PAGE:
The low take-up of shared parental leave is due in large part to fathers not being able to afford to take it at statutory rates. The facts of Ali v Capita Customer Management are unfortunately entirely consistent with these findings.
Mr Ali sought to take shared parental leave to care for his newborn daughter after his wife was diagnosed with post-natal depression. However, he was deterred from taking it because he was told he would only receive statutory pay during this period. Female employees on maternity leave received 14 weeks of enhanced pay at his organisation.
The tribunal upheld Mr Ali’s direct sex discrimination claim. The tribunal held that, after the first two weeks of compulsory maternity leave, a female employee who took maternity leave to care for her baby was an appropriate comparator. It did not matter Mr Ali had not given birth.
The outcome of the case accords with the purpose of the Shared Parental Leave Regulations 2015; to allow parents to share the care of young babies and alleviate the burden on working mothers. Equality for women in the workplace will be easier to achieve with parental leave that can be genuinely shared between mothers and fathers, according to the circumstances and choices of the family. It is encouraging that the tribunal explicitly reminded itself that either parent could perform the role of caring for their baby in the first year.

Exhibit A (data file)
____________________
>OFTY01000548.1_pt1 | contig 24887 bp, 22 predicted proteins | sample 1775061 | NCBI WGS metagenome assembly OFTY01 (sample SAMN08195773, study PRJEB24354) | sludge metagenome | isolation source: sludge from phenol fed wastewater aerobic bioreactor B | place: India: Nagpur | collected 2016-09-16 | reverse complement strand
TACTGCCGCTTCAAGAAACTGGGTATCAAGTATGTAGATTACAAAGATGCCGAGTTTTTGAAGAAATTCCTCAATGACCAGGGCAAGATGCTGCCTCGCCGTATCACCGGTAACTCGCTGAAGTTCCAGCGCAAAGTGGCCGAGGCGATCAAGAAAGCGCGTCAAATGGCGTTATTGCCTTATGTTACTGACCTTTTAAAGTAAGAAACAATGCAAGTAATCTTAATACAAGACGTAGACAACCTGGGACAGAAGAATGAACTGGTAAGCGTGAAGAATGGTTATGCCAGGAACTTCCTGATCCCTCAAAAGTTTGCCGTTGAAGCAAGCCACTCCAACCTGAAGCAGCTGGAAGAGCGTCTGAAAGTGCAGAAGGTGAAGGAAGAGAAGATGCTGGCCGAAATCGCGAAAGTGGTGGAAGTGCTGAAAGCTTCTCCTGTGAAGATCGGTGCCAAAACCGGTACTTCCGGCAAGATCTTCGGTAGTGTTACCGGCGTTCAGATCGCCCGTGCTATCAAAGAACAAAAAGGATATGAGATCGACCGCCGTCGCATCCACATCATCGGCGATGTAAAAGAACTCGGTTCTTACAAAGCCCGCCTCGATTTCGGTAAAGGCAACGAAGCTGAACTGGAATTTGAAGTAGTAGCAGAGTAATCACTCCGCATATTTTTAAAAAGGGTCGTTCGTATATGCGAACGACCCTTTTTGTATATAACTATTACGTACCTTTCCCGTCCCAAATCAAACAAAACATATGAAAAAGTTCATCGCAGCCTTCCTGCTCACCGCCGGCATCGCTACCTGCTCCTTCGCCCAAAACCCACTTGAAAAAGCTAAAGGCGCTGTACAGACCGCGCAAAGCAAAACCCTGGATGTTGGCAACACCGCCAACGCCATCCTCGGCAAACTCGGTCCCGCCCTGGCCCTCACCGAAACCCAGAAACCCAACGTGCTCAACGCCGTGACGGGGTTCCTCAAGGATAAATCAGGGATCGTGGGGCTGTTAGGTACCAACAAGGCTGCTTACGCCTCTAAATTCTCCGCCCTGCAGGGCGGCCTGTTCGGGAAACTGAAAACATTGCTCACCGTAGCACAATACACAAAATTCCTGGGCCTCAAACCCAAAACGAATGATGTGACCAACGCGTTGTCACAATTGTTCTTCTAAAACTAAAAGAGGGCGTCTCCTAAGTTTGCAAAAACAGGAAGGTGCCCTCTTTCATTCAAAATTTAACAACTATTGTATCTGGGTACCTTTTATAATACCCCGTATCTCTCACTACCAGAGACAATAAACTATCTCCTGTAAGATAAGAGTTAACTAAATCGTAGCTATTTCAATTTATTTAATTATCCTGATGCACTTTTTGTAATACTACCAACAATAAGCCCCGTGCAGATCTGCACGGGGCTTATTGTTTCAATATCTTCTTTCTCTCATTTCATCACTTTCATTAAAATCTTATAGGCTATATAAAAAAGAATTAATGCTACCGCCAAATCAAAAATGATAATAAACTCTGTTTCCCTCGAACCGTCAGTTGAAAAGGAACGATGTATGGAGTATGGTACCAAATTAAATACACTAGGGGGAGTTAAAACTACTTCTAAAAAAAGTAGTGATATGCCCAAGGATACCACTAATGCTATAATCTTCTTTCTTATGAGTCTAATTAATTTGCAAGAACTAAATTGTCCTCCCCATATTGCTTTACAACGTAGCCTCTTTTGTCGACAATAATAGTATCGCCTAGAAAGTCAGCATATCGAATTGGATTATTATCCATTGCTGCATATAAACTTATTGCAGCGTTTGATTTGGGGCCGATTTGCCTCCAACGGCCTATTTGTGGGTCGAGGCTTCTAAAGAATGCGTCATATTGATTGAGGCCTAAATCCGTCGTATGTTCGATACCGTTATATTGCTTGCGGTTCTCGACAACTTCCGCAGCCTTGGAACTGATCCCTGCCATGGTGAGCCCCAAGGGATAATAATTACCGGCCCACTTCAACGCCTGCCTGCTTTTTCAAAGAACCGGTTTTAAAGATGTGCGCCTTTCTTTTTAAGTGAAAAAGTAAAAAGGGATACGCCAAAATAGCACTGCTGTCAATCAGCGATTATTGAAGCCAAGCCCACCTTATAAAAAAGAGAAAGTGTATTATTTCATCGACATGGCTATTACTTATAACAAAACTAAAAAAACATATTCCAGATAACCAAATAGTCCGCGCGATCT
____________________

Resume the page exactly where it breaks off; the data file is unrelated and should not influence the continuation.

On the other hand, the tribunal took a novel approach in accepting a woman on maternity leave as the correct comparator for Mr Ali’s direct sex discrimination claim. In Hextall v The Chief Constable of Leicester Police, a different tribunal originally heard in August 2016 that took a more traditional approach, came to the opposite conclusion and was scathing of attempts to disregard the fact that women on maternity leave had given birth.
Ali and Hextell will be heard by the Employment Appeal Tribunal (EAT) in December 2017 so watch this space for appellant authority on whether employers who offer enhanced maternity pay must also offer enhanced shared parental pay.
Sian McKinley is a barrister at Cloisters Chambers